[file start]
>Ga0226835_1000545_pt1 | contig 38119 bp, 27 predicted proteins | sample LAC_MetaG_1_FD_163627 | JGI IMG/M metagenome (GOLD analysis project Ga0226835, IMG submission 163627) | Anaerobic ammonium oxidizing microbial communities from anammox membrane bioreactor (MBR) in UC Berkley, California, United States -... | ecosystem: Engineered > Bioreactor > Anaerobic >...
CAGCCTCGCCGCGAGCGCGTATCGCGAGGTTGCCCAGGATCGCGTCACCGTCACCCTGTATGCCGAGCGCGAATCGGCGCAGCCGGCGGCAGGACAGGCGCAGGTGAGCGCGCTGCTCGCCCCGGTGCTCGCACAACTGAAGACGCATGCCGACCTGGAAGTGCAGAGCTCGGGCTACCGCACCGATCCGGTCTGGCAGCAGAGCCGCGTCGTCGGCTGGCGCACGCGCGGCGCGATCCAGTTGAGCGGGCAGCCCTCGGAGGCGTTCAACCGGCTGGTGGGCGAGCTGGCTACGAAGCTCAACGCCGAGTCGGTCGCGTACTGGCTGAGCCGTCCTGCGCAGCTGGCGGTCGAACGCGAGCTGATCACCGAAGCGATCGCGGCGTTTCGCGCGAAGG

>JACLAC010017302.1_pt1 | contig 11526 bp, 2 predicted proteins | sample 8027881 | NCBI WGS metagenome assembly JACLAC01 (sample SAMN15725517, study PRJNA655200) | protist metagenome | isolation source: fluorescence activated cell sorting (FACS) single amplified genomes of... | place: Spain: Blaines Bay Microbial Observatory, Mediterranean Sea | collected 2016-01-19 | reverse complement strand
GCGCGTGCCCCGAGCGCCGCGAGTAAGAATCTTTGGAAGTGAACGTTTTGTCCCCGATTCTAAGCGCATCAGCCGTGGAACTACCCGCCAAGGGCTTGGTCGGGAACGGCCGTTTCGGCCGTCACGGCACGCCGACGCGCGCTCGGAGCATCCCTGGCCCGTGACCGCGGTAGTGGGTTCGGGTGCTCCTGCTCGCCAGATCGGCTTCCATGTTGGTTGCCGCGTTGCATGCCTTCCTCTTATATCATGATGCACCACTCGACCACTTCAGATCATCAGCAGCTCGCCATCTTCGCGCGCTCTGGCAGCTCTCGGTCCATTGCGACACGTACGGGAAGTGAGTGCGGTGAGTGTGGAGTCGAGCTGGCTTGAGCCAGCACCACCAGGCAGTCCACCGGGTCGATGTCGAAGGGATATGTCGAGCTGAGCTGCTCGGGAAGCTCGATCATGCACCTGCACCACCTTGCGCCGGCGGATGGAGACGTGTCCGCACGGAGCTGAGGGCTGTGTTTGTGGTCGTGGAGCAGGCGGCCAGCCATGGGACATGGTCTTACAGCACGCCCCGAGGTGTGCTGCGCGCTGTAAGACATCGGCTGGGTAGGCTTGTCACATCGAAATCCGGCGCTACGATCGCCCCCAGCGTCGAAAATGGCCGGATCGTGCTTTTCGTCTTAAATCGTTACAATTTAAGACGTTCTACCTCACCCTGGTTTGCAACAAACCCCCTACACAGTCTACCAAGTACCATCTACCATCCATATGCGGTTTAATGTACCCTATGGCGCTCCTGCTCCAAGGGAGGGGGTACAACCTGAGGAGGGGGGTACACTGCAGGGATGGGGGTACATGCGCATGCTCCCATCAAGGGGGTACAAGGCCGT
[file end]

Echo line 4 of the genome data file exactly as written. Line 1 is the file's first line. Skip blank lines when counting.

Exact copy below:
GCGCGTGCCCCGAGCGCCGCGAGTAAGAATCTTTGGAAGTGAACGTTTTGTCCCCGATTCTAAGCGCATCAGCCGTGGAACTACCCGCCAAGGGCTTGGTCGGGAACGGCCGTTTCGGCCGTCACGGCACGCCGACGCGCGCTCGGAGCATCCCTGGCCCGTGACCGCGGTAGTGGGTTCGGGTGCTCCTGCTCGCCAGATCGGCTTCCATGTTGGTTGCCGCGTTGCATGCCTTCCTCTTATATCATGATGCACCACTCGACCACTTCAGATCATCAGCAGCTCGCCATCTTCGCGCGCTCTGGCAGCTCTCGGTCCATTGCGACACGTACGGGAAGTGAGTGCGGTGAGTGTGGAGTCGAGCTGGCTTGAGCCAGCACCACCAGGCAGTCCACCGGGTCGATGTCGAAGGGATATGTCGAGCTGAGCTGCTCGGGAAGCTCGATCATGCACCTGCACCACCTTGCGCCGGCGGATGGAGACGTGTCCGCACGGAGCTGAGGGCTGTGTTTGTGGTCGTGGAGCAGGCGGCCAGCCATGGGACATGGTCTTACAGCACGCCCCGAGGTGTGCTGCGCGCTGTAAGACATCGGCTGGGTAGGCTTGTCACATCGAAATCCGGCGCTACGATCGCCCCCAGCGTCGAAAATGGCCGGATCGTGCTTTTCGTCTTAAATCGTTACAATTTAAGACGTTCTACCTCACCCTGGTTTGCAACAAACCCCCTACACAGTCTACCAAGTACCATCTACCATCCATATGCGGTTTAATGTACCCTATGGCGCTCCTGCTCCAAGGGAGGGGGTACAACCTGAGGAGGGGGGTACACTGCAGGGATGGGGGTACATGCGCATGCTCCCATCAAGGGGGTACAAGGCCGT